“be assisted by the men of his place.” There are two groups of people in this verse. The people who survived the captivity who were going to make the journey back to Judea, and the people where he lived (“the men of his place”) who were to help out those who were going back to Judea by giving them money (silver and gold) and goods for the journey.
Although the Jews were allowed to return from the Babylonian Captivity to Judea, more of them stayed in Babylon (now conquered by Persia) than returned. After the Jews were carried away to Babylon there were always more Jews outside of Israel than in it, and that is still true today. The Jews in foreign countries are known as the “diaspora.” In 1 Peter 1:1, they are called the people “of the Dispersion.”(top)
“the heads of fathers’ houses.” The Hebrew text seems cut off only because everyone at the time would have known what “the heads of the fathers’” meant, which was the “heads,” or leaders, of the ancestral houses in Israel. The ancestral house was the most basic organizational unit in ancient Israel. We actually see this on a broader scale in the twelve tribes of Israel. Each tribe, for example, Judah, Benjamin, Dan, and Issachar, was descended from and named after one person, one patriarch, who himself was descended from “Israel,” that is, Jacob. As such, the “twelve tribes of Israel” are the twelve tribes descended from Jacob, and that family identity was so strong that people kept it for centuries. For example, Paul, who lived over 1,500 years after Benjamin, knew that his personal ancestor was Benjamin (Phil. 3:5).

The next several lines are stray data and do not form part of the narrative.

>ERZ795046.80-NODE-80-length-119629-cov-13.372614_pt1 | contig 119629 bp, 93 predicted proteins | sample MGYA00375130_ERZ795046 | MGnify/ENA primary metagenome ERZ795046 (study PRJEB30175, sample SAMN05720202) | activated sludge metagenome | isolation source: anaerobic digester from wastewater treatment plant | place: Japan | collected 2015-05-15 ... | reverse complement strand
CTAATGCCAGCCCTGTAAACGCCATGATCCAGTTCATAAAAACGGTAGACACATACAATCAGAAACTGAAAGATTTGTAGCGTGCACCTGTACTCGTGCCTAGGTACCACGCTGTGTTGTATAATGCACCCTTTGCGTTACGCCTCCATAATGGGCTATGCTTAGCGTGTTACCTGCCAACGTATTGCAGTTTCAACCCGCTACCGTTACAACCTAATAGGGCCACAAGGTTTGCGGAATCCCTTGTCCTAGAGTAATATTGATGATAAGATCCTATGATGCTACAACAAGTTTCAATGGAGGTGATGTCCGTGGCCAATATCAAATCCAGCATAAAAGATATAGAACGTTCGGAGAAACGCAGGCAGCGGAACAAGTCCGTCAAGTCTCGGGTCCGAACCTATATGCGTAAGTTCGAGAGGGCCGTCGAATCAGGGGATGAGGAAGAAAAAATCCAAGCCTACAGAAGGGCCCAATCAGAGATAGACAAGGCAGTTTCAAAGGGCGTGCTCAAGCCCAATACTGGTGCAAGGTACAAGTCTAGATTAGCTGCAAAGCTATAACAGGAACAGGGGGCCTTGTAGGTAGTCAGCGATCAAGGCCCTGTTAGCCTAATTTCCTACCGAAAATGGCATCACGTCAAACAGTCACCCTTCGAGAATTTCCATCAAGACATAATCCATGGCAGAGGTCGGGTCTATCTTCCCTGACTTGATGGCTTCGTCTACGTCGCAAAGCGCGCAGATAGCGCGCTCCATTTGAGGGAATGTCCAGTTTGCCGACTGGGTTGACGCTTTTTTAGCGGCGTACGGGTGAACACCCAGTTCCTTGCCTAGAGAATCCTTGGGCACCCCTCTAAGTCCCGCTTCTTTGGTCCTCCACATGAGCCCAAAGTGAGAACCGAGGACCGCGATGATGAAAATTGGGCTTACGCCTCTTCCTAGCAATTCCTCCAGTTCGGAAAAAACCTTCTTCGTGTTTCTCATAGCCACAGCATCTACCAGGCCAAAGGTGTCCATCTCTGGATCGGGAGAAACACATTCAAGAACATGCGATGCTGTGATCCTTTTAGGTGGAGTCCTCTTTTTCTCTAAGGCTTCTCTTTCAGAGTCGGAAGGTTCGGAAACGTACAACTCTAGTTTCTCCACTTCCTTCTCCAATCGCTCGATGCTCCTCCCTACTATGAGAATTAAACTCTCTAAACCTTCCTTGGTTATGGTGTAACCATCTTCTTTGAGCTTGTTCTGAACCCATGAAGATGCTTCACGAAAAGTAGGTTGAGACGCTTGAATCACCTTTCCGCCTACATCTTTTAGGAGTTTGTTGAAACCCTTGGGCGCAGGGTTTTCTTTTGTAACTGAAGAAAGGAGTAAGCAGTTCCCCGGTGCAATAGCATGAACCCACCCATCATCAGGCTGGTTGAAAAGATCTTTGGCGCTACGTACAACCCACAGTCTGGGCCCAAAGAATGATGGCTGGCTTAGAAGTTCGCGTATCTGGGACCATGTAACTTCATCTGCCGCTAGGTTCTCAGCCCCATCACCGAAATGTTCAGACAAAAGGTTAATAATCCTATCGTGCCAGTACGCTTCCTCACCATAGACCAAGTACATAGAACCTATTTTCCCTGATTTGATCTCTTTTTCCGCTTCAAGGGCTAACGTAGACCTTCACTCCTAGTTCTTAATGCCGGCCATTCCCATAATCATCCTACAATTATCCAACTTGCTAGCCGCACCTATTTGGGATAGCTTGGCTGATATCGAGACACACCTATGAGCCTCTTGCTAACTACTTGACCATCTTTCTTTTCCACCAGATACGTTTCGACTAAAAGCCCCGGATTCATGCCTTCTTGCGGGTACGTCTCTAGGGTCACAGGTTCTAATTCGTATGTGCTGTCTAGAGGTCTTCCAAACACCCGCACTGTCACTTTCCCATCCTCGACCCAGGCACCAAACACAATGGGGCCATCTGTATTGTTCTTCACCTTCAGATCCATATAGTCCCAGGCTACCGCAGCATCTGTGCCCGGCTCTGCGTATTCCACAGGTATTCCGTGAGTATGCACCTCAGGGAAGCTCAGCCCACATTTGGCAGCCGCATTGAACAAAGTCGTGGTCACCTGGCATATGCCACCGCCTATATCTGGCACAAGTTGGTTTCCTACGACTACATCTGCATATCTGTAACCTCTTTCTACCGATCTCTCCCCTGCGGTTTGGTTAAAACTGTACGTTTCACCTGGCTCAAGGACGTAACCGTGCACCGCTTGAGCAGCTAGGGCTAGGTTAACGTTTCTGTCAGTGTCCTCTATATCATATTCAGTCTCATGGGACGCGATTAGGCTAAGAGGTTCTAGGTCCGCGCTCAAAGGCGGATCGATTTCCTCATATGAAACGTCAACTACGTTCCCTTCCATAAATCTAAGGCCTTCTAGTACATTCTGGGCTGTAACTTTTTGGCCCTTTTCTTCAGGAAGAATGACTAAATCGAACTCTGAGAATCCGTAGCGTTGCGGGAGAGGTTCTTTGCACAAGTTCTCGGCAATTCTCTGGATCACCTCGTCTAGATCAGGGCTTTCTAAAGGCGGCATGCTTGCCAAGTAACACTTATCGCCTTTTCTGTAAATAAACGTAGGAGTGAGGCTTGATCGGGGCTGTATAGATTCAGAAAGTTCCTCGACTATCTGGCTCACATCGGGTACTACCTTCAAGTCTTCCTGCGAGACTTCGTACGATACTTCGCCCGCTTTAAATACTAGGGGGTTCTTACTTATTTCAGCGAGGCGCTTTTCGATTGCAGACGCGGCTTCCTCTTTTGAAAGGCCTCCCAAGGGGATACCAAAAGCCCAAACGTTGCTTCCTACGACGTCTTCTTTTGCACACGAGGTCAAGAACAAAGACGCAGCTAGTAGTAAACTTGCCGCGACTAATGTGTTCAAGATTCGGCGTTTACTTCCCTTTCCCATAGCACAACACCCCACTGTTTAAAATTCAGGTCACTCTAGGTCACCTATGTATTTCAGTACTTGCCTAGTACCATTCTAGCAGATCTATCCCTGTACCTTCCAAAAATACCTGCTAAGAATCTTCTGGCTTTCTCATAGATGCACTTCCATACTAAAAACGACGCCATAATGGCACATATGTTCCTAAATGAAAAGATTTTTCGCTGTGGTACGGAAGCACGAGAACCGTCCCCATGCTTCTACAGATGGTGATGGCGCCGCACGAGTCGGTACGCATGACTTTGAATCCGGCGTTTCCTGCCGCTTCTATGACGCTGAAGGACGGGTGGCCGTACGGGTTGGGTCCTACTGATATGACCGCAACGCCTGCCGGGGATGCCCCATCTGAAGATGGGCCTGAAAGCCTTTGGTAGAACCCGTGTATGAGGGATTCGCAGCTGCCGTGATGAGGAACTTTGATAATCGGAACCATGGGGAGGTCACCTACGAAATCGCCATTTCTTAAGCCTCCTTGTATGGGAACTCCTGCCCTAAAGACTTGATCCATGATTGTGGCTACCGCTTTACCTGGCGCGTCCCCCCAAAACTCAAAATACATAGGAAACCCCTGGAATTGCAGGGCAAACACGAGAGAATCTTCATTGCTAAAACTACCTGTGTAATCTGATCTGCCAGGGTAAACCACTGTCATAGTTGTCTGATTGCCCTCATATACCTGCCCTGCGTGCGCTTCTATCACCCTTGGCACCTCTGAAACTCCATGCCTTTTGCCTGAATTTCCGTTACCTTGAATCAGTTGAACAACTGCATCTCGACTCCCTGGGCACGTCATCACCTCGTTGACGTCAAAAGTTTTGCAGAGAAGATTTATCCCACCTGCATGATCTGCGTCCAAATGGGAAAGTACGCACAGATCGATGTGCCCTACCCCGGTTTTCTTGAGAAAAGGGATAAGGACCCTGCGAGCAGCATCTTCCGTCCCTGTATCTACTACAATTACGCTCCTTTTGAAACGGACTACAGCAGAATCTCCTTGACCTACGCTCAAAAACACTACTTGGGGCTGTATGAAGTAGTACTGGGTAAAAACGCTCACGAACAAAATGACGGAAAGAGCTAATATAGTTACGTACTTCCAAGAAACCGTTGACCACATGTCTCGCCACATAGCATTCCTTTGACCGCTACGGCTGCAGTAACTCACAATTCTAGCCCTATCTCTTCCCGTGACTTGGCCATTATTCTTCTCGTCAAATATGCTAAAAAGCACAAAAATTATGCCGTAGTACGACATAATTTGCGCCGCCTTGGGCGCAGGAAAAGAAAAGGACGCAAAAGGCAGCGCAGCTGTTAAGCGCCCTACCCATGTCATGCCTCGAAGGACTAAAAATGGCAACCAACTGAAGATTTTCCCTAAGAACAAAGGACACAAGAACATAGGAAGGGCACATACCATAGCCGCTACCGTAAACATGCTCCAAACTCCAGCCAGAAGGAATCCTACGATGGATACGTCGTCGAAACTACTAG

By the time of the return from Babylon, however, over 1,000 years after Jacob lived, there were more than the original twelve ancestral houses (and besides, only the tribes of Judah and Benjamin were carried en masse to Babylon; the other ten tribes had been conquered and scattered by Assyria; 2 Kings 17:5). Each “house” was more like a clan or tribe than what we today would think of as a “house” with an elder father figure with grandchildren, great-grandchildren, etc. The biblical “house” (household) was a very extended group, and the patriarchs of these “houses” played a very important role in the government of the people, as we see here in Ezra.(top)
“All those who were around them.” We learn from history that more of the Judeans who had been carried captive to Babylon stayed in Babylon than returned to Judah. The Judeans had lived for some two generations in Babylon, and many had made it their home. But they helped the Judeans who did return to Judah by giving them things they needed.(top)
|Ezr 1:7||- (top)|
“governor.” The Hebrew is nasi (#05387 נָשִׂיא), “one lifted up, chief, prince, captain, leader.” A more literal translation would be “Sheshbazzar, the one lifted up of Judah.” But in this context of the Persian empire, it refers to the position of governor.(top)
|Ezr 1:9||- (top)|
|Ezr 1:10||- (top)|
“All the vessels of gold and of silver totaled 5,400.” This is more than the number of listed items; the list is just a partial list.
“Sheshbazzar.” Sheshbazzar was the first governor of Judah after the return from the Babylonian Captivity (Ezra 1:8). He was succeeded at some point by Zerubbabel (Hag. 1:1).(top)